An empirical investigation of information transmission between advanced and emerging equity markets and implication for international diversification
This dissertation investigates the impact of information transmission from Advanced Stock Markets (ASM) to Emerging Stock Markets (ESM) and the implication for international diversification. This study explores the benefits to investors in the advanced countries for holding stocks from any of the eight emerging stock markets. The Unit Roots tests by Dickey-Fuller (1981) and Kwiatkowski, Phillips, Schmidt, and Shin (KPSS 1991) are used. These techniques are used to determine the stationarity of the stock prices and the stock returns. The findings indicate that all stock prices are I(1), suggesting that the first difference of each stock price is I(0). The Augmented Dickey-Fuller (ADF) cointegration and Error Correction Models by Engle and Granger (1987) for bivariate cointegration analysis were used to investigate long-run relationships between advanced and emerging stocks, and among emerging stocks. In addition, the multivariate cointegration analyses by Johansen (1988, 1991) and Hansen and Juselius (1995) were used to examine any long-run relationships that may exist among different blocs of advanced and emerging stocks. The results indicate that some of the pairwise correlation between ASM and ESM are low, meaning that international diversification may be beneficial. Also, there is evidence of information transmission from ASM to ESM. While the Mature Emerging Stock Markets (MESM: Korea, Taiwan, and Thailand) group is influenced by Japan, the Bloc 1 portfolio has one long-run relationship. In Bloc 2, Japan/Taiwan are the cointegrated stock markets, while in Bloc 1, USA, UK and Malaysia are the source of the long-run relationship. The Common Stochastic Trends (CST) shared by all cointegrated stock prices are then extracted and the CST are responsible for the long-run relationship. Cointegration does not imply perfect correction; rather, it is only when stocks are perfectly correlated that diversification will not be beneficial. Evidence of cointegration suggest that the stock markets share a long-run equilibrium relation, and in the short-run, they are free to move apart, thereby providing opportunities for arbitrage. We conclude that stocks that are not cointegrated may be more beneficial for diversification.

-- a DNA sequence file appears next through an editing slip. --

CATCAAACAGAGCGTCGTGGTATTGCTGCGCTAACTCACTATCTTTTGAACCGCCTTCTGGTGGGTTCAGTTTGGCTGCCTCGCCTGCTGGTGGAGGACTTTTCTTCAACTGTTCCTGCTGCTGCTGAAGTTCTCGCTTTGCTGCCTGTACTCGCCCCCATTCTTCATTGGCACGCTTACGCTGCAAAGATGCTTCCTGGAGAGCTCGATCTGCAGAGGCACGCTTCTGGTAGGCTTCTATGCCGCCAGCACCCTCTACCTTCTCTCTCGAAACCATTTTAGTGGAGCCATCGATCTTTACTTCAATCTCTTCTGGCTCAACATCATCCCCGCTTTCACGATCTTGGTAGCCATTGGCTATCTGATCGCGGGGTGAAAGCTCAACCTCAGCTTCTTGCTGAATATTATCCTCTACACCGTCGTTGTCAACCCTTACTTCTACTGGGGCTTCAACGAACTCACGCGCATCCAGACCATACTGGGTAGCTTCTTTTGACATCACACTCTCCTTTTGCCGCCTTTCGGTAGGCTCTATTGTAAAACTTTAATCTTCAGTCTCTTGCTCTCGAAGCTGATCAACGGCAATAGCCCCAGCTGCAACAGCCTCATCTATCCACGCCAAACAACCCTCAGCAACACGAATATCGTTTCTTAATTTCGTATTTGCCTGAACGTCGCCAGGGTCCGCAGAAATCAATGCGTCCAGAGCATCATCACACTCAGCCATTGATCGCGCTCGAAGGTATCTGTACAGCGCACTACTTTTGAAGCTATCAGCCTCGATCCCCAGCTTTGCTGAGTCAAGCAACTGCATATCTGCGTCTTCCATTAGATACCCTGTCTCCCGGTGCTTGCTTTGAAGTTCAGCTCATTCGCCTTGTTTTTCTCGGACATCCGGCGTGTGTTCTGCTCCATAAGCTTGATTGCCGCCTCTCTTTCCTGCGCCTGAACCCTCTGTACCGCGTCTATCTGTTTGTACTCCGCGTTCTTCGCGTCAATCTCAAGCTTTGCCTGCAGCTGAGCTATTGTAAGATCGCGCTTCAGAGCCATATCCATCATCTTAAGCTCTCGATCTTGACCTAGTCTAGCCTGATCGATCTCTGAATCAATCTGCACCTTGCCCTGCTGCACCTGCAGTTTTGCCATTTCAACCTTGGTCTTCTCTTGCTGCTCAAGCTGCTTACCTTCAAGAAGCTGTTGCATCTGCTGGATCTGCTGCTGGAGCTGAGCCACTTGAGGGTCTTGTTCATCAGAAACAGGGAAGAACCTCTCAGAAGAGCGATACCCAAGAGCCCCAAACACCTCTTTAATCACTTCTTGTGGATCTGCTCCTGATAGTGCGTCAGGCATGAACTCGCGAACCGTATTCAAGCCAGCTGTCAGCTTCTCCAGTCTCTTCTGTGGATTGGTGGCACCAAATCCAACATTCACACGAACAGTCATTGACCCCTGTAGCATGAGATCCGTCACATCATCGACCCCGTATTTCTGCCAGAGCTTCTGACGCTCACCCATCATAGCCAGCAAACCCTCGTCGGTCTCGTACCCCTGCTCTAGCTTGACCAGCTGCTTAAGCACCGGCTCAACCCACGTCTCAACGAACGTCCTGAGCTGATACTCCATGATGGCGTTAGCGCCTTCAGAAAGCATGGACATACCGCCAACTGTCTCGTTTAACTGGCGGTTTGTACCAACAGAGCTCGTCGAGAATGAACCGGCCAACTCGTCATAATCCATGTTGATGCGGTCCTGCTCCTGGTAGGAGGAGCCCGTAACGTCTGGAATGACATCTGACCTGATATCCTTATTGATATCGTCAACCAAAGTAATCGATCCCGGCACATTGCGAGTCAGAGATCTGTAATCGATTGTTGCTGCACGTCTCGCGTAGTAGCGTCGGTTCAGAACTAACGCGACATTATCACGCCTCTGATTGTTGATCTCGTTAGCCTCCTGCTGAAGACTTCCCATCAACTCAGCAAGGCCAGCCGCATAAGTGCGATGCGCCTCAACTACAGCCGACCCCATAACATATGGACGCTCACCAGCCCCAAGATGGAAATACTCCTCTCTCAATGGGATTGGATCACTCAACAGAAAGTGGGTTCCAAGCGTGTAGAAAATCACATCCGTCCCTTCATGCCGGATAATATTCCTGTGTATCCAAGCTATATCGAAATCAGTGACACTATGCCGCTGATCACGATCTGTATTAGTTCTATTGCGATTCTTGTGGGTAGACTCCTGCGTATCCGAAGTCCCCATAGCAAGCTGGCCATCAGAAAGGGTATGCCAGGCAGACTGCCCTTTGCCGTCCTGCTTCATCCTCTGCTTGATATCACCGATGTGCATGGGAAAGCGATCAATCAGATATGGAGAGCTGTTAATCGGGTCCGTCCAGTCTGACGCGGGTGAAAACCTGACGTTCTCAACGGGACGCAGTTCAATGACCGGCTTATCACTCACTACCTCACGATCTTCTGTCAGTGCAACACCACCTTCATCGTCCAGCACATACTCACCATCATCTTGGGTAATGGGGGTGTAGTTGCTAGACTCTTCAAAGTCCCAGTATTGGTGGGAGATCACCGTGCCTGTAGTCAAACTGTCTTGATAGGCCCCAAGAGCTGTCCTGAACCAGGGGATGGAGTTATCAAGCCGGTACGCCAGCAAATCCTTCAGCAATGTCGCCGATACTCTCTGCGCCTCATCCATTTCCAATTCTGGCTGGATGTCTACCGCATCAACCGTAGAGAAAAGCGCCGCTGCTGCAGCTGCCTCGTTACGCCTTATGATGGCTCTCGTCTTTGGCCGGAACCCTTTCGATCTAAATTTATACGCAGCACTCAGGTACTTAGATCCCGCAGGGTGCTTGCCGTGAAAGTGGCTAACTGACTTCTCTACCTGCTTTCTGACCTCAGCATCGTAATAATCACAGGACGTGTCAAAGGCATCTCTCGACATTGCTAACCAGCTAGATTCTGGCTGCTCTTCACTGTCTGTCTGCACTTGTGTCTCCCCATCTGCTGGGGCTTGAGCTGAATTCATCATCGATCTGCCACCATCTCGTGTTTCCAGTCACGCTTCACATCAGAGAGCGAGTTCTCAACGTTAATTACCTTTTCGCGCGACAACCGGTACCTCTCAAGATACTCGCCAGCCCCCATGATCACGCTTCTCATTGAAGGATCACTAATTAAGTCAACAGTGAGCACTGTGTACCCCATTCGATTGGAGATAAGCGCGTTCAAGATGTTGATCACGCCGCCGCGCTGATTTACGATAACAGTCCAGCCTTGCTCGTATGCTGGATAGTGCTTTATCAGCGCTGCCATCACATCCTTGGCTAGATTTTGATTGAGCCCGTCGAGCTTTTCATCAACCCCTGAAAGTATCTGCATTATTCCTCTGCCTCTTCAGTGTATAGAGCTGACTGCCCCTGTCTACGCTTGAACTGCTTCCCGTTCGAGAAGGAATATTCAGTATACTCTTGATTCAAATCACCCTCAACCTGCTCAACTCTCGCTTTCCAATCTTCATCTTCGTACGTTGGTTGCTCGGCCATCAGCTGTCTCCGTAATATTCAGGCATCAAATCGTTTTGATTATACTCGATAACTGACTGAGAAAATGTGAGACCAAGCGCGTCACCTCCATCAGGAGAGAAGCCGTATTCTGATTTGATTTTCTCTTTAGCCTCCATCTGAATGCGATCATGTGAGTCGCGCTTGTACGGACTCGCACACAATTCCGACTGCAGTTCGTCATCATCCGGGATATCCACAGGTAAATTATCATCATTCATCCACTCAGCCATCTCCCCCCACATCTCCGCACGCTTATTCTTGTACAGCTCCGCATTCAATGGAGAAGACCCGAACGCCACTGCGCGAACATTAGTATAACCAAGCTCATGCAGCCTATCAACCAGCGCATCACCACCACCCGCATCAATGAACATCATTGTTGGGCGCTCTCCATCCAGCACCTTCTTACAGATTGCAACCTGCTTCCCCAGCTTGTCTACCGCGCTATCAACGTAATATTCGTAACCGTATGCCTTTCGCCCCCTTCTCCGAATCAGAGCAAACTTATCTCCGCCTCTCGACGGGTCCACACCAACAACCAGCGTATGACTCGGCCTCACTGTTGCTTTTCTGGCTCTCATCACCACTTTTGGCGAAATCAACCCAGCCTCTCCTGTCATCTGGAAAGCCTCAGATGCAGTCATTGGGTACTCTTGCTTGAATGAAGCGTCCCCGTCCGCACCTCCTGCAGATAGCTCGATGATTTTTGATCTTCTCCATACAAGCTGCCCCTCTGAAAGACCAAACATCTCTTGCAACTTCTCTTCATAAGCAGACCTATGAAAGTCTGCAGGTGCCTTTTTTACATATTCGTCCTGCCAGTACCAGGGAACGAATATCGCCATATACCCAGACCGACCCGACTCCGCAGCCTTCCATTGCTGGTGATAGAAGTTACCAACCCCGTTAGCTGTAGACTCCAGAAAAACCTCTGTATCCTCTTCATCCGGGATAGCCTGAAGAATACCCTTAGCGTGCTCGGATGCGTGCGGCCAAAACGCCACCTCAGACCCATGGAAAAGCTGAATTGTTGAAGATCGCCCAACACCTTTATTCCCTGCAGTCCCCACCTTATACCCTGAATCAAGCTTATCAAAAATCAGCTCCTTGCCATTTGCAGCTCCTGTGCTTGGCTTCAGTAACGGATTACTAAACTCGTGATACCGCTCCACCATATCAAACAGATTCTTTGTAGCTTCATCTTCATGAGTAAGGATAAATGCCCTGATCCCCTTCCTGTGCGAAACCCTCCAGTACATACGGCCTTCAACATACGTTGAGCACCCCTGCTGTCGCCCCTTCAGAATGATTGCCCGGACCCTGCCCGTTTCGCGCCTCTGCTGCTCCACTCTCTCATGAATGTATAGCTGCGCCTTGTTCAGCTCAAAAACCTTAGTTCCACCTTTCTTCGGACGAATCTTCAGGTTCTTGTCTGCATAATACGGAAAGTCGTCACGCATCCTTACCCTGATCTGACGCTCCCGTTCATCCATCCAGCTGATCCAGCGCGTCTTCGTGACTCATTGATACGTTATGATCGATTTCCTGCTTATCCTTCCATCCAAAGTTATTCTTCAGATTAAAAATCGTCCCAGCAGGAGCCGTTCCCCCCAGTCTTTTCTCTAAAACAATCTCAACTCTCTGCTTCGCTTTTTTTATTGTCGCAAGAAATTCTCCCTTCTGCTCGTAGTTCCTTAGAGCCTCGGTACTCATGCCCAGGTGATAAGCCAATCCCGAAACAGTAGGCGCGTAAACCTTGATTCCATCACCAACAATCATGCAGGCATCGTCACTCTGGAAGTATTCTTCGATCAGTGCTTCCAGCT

|Year of publication:||
|Authors:||Imarhiagbe, Samuel Ogiemwonyi|
Wayne State University
|Type of publication:||Other|
ETD Collection for Wayne State University
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